Art Seen: National

SCOTT REEDER // MOON DUST

by Amber Renaye

Interdisciplinary is in. If you’re involved in the art world and someone asks what you do, they are expecting a list, not a title. Scott Reeder has more lists than anyone – some of his lists have advanced into paintings while hundreds, probably thousands more, fill pages of private notebooks, binders, and however much data the specially downloaded list-making application on his phone allows. If you have viewed any of Reeder’s recent exhibitions, either People Call Me Scott at Lisa Cooley, the MCA in Chicago, or his current show at 356 Mission in LA, then you’ve seen a list or few.

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Scott Reeder. Production still from Moon Dust, 356 Mission, 2014.

The warehouse space that houses the exhibition is offset from the highly trafficked hub of the LA art scene. Though it is in an industrial district, it is albeit a very nice warehouse. Walking into the massive space is similar to walking through a production studio after hours. Monochromatic sets, featured in Moon Dust itself, are composed throughout the space with props, paintings, and moving images intact – but no actors. The space is large and quiet until the buzzing sound of a Roomba with a styrofoam head cruises by. Paintings from Reeder’s more recent series are hung throughout the space and within most sets. In relation to one another, the sets and paintings exist in a way similar to the illusionistic cube drawing, alternating between states. The paintings serve the sets as ambient accents offsetting the monochromatic color schemes and adding depth to the invented spaces while the sets (and film) exists as a supplemental narrative to the paintings.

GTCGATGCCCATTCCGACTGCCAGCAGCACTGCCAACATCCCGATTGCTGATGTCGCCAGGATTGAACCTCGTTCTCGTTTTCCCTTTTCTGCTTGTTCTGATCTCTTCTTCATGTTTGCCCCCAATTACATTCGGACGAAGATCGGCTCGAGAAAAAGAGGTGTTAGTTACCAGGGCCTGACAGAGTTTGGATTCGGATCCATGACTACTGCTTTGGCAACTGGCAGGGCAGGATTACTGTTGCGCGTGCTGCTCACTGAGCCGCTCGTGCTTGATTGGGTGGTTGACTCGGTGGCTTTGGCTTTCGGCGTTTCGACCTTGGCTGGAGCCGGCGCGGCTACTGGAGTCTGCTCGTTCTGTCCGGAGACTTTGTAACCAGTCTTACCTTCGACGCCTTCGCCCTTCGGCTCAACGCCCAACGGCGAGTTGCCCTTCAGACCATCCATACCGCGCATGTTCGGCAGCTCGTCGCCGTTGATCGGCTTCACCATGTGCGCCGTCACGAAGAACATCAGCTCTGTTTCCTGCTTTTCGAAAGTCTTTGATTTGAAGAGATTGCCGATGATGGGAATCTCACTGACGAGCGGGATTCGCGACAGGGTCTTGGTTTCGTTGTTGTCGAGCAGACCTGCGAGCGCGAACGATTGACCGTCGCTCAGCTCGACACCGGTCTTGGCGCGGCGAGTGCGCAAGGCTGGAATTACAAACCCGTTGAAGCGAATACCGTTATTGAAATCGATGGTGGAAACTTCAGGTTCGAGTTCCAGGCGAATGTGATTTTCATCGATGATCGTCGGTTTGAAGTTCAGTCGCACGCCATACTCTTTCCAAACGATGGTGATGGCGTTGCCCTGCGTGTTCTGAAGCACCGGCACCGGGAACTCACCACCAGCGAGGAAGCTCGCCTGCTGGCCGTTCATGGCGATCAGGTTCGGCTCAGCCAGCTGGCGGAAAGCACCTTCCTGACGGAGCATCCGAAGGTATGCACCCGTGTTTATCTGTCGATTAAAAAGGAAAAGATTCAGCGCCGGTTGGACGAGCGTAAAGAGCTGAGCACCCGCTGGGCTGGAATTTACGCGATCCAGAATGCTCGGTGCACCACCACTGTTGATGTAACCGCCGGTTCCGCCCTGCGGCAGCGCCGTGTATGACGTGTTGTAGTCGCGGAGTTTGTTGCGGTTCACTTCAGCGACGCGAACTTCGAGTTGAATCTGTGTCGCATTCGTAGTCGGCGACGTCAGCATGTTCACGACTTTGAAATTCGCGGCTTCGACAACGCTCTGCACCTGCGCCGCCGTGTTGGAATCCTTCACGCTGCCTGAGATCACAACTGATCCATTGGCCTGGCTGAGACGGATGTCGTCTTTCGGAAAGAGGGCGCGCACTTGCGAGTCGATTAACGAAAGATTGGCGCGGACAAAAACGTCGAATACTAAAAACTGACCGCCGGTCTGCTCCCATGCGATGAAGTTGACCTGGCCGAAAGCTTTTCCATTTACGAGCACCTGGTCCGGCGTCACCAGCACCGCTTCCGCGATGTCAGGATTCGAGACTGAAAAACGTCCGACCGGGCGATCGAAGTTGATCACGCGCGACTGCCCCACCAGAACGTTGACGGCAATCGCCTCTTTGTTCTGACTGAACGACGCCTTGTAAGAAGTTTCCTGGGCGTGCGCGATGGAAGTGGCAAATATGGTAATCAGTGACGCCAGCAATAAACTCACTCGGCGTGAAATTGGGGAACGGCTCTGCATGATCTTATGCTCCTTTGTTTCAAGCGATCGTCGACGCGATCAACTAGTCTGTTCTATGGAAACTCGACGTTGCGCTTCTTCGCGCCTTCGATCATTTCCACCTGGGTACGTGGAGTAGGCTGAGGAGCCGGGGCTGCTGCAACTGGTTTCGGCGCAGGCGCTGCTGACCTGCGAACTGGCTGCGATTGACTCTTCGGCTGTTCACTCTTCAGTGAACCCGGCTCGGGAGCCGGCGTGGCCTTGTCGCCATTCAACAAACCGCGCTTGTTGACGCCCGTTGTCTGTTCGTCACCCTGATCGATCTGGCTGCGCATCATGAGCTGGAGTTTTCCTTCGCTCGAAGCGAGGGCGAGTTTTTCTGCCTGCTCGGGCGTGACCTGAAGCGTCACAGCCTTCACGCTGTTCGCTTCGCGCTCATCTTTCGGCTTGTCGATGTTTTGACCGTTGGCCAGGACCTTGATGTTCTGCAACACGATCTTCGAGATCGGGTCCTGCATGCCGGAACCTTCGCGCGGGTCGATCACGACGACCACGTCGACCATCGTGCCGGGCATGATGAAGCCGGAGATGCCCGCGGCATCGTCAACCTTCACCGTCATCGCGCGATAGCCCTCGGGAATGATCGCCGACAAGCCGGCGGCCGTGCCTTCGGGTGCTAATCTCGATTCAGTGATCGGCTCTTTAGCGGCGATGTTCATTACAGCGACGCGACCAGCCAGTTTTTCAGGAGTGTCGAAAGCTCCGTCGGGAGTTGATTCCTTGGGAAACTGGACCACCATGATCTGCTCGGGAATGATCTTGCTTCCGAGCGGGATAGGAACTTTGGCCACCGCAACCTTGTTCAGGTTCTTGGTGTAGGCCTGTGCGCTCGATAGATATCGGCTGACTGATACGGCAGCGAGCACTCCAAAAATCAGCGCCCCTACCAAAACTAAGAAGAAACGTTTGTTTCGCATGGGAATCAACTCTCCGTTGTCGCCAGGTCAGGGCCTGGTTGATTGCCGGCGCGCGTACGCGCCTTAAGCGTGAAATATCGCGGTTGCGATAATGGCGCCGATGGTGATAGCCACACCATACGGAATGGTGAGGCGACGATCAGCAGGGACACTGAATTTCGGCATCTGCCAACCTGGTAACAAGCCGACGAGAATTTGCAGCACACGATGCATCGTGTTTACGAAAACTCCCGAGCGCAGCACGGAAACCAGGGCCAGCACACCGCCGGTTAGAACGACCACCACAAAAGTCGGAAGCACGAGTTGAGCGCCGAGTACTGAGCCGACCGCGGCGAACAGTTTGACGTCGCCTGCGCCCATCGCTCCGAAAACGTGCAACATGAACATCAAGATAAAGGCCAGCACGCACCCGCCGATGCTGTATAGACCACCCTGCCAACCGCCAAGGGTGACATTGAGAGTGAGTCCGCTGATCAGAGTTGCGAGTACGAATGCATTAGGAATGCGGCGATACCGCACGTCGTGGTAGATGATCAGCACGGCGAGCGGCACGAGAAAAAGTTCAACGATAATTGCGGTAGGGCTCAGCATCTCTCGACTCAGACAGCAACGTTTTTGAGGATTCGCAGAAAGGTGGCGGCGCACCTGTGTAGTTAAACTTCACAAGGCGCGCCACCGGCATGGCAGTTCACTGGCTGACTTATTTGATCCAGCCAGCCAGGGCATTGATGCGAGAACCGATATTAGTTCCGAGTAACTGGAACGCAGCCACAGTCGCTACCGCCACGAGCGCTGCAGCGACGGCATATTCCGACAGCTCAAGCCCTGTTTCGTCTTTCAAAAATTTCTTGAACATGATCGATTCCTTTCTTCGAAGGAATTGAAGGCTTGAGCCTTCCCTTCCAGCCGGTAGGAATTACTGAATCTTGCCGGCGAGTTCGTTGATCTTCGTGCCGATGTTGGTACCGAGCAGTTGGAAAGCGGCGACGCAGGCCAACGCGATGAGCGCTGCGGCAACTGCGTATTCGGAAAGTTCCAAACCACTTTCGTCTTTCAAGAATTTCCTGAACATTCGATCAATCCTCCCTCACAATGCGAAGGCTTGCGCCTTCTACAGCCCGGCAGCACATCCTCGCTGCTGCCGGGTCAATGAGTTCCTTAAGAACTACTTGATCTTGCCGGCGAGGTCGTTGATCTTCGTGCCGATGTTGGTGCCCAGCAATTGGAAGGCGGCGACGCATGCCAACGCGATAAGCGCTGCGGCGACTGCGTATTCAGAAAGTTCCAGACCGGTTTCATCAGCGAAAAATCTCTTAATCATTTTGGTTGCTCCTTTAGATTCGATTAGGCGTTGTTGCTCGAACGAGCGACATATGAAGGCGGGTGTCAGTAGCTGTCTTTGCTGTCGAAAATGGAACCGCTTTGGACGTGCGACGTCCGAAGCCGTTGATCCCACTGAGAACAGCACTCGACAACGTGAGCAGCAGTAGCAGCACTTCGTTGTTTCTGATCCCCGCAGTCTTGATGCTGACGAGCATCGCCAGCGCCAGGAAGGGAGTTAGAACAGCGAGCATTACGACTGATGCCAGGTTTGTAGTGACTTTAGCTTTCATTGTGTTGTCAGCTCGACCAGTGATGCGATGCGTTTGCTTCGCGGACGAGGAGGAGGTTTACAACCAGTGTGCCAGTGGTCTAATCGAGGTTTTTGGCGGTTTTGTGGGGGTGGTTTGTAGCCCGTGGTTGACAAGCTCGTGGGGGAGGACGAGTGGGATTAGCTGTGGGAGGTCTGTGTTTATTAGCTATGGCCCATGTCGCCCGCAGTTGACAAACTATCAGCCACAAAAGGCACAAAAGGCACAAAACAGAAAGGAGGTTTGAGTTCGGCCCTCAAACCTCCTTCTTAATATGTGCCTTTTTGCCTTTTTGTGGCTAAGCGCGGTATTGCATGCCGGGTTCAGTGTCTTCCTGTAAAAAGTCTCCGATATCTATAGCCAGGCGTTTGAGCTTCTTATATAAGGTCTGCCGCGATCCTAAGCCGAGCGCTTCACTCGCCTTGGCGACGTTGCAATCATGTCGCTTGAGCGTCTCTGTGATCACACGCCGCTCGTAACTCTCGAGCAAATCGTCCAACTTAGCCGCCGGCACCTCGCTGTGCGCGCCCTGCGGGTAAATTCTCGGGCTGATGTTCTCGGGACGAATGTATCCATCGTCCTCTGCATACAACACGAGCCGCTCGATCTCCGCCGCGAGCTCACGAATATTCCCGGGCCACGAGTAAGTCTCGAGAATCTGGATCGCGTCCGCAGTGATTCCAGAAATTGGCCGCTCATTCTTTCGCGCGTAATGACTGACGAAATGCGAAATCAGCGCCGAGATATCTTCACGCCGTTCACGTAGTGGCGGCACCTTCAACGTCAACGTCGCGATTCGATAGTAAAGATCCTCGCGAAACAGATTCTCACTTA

Since completing his first feature length film, Moon Dust, screened in conjunction with his exhibition at the 356Mission warehouse, Reeder adds director, set designer, script writer, costume…something, and movie producer to his arsenal of positions. In his words, “the movie is about a hotel/resort on the moon, set 100 years into the future from whatever date you are watching the movie.”  In advance of tonight’s official screening, some lists:

Amber Renaye: Themes?

Scott Reeder: I think the themes [in Moon Dust] are,

• Technology vs Man
• Labor vs Leisure
• Marx’s Theory of Alienation

Other themes are:

• Office Politics
• Casual Fridays
• Garanimals brand clothing from the 70’s
• Consciousness
• Natural Selection
• Class

AR: I saw a glimpse of a set list on your studio wall; you had a set named Salmon. Do you have a complete list of set names?

SR: Yes, the color-coded class system is:

• Green
• Yellow
• Red
• Blue
• Purple
• Tan
• Salmon

Narrative has, in the past, been a major element in Reeder’s paintings, often in the form of figuration or satirical jest. This same satire still prevails in his newer body of work – referring to his text and pasta paintings, as well as his newest series of Landlord Paintings that anchors the back wall of the warehouse, a long row of paintings layered with streaks of color made by household paint rollers. Yet, the element of story telling has been extracted from the paintings. The paintings are not narrative so much as still.

 SR: Less important colors in the movie:

• Brown
• Orange
• White
• Olive green
• Silver

Rumor is, tonight’s Moon Dust premier won’t be the only one.


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Moon Dust premiers at 356 S. Mission Road in Los Angeles on Friday, April 4th at 8pm.

RSVP: RSVP@356mission.com

Amber Renaye is an artist, art director, and writer currently in Chicago, Illinois.

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